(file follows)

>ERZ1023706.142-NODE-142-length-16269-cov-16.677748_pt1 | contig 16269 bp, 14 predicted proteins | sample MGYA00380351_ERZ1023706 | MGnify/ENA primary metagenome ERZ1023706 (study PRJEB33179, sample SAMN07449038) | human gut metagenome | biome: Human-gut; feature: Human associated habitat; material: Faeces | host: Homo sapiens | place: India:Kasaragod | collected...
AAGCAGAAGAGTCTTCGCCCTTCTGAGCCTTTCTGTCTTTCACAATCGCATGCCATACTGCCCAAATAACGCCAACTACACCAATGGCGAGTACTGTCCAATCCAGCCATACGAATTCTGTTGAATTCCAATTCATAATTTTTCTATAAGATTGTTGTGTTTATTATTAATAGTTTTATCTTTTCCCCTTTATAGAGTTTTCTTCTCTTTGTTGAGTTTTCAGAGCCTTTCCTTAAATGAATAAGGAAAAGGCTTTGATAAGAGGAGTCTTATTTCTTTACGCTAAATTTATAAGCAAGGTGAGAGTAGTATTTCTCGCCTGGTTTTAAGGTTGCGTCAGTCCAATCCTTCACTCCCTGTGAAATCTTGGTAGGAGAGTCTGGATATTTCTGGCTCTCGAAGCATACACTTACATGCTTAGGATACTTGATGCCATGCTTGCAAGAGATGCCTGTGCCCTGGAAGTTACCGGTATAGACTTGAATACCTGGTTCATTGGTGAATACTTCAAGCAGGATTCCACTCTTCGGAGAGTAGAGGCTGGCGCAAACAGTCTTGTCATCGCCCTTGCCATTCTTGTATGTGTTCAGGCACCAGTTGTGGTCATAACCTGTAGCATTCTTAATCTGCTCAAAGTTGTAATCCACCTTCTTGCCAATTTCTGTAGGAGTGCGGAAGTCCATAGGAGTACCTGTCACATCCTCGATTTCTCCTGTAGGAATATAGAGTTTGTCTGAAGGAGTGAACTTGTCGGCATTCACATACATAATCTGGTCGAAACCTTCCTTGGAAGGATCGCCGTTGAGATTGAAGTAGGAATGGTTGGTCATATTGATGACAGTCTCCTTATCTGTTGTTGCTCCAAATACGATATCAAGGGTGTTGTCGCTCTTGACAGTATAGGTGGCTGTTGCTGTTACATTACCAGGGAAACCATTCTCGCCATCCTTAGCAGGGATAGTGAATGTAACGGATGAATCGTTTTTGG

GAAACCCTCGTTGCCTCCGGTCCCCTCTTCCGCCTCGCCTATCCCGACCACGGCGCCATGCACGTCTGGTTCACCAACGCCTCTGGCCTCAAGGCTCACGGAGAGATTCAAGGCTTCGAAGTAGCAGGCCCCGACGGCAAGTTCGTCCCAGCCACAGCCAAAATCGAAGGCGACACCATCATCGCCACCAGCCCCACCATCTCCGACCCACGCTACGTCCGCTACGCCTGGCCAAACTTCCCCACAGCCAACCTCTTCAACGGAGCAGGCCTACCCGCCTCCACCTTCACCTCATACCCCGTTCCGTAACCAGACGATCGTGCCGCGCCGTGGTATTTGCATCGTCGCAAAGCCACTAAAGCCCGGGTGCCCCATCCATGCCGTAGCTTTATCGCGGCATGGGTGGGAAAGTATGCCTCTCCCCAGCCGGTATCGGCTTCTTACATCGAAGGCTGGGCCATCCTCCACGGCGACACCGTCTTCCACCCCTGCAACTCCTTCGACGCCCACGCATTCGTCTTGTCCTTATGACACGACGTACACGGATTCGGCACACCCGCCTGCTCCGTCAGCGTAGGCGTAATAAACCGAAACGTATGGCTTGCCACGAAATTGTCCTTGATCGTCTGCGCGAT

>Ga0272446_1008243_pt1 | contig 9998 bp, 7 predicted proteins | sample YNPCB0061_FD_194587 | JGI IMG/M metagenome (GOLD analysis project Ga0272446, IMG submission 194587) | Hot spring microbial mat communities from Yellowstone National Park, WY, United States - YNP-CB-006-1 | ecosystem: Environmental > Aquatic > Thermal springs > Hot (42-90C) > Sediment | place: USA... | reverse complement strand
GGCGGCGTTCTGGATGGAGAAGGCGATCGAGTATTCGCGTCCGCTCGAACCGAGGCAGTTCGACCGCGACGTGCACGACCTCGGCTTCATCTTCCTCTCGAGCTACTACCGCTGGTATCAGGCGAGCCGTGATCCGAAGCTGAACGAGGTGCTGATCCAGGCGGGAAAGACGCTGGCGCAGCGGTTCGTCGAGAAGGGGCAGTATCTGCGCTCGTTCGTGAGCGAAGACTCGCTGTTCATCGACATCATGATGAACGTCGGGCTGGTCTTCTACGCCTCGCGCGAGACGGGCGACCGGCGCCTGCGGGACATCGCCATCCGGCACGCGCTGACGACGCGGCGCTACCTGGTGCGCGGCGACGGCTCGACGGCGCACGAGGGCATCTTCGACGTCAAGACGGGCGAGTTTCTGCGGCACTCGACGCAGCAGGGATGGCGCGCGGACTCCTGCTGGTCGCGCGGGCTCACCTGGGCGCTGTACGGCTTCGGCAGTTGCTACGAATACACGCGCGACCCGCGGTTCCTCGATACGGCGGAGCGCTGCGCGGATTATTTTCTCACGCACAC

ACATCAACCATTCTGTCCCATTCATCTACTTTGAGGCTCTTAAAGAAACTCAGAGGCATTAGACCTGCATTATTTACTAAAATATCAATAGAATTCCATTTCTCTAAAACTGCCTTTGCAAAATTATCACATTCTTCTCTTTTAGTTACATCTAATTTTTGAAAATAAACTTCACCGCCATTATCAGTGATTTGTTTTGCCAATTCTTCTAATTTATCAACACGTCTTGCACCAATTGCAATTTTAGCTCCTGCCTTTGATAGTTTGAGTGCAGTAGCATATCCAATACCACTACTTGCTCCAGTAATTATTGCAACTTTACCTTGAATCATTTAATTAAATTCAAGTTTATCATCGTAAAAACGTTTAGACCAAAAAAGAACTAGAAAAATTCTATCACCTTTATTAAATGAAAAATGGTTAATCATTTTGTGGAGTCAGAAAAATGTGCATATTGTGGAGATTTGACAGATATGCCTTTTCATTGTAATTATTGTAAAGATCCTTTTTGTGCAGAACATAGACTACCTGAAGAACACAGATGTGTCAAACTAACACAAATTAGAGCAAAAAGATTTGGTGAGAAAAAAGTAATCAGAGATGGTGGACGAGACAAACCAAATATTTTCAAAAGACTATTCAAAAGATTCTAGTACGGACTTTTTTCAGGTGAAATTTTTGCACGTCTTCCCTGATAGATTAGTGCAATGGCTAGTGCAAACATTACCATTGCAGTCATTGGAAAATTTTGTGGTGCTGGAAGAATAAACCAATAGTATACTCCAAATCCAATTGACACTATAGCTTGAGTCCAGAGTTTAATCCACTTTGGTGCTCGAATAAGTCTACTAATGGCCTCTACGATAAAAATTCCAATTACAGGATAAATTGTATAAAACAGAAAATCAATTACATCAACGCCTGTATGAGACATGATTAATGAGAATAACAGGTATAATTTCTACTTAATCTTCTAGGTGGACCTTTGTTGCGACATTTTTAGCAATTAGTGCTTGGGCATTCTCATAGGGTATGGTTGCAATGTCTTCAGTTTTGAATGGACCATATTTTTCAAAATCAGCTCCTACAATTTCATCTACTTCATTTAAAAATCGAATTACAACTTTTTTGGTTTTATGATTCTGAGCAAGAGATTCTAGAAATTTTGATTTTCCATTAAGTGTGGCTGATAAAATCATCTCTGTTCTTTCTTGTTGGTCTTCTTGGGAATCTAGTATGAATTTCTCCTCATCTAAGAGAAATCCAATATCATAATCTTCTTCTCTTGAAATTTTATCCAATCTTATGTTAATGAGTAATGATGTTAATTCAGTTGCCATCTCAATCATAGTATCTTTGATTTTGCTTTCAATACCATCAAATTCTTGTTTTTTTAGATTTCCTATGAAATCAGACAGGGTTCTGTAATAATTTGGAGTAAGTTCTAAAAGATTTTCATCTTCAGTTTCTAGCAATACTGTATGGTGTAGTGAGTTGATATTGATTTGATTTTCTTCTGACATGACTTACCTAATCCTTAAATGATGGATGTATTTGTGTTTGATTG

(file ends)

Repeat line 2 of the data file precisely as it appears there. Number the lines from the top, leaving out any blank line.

AAGCAGAAGAGTCTTCGCCCTTCTGAGCCTTTCTGTCTTTCACAATCGCATGCCATACTGCCCAAATAACGCCAACTACACCAATGGCGAGTACTGTCCAATCCAGCCATACGAATTCTGTTGAATTCCAATTCATAATTTTTCTATAAGATTGTTGTGTTTATTATTAATAGTTTTATCTTTTCCCCTTTATAGAGTTTTCTTCTCTTTGTTGAGTTTTCAGAGCCTTTCCTTAAATGAATAAGGAAAAGGCTTTGATAAGAGGAGTCTTATTTCTTTACGCTAAATTTATAAGCAAGGTGAGAGTAGTATTTCTCGCCTGGTTTTAAGGTTGCGTCAGTCCAATCCTTCACTCCCTGTGAAATCTTGGTAGGAGAGTCTGGATATTTCTGGCTCTCGAAGCATACACTTACATGCTTAGGATACTTGATGCCATGCTTGCAAGAGATGCCTGTGCCCTGGAAGTTACCGGTATAGACTTGAATACCTGGTTCATTGGTGAATACTTCAAGCAGGATTCCACTCTTCGGAGAGTAGAGGCTGGCGCAAACAGTCTTGTCATCGCCCTTGCCATTCTTGTATGTGTTCAGGCACCAGTTGTGGTCATAACCTGTAGCATTCTTAATCTGCTCAAAGTTGTAATCCACCTTCTTGCCAATTTCTGTAGGAGTGCGGAAGTCCATAGGAGTACCTGTCACATCCTCGATTTCTCCTGTAGGAATATAGAGTTTGTCTGAAGGAGTGAACTTGTCGGCATTCACATACATAATCTGGTCGAAACCTTCCTTGGAAGGATCGCCGTTGAGATTGAAGTAGGAATGGTTGGTCATATTGATGACAGTCTCCTTATCTGTTGTTGCTCCAAATACGATATCAAGGGTGTTGTCGCTCTTGACAGTATAGGTGGCTGTTGCTGTTACATTACCAGGGAAACCATTCTCGCCATCCTTAGCAGGGATAGTGAATGTAACGGATGAATCGTTTTTGG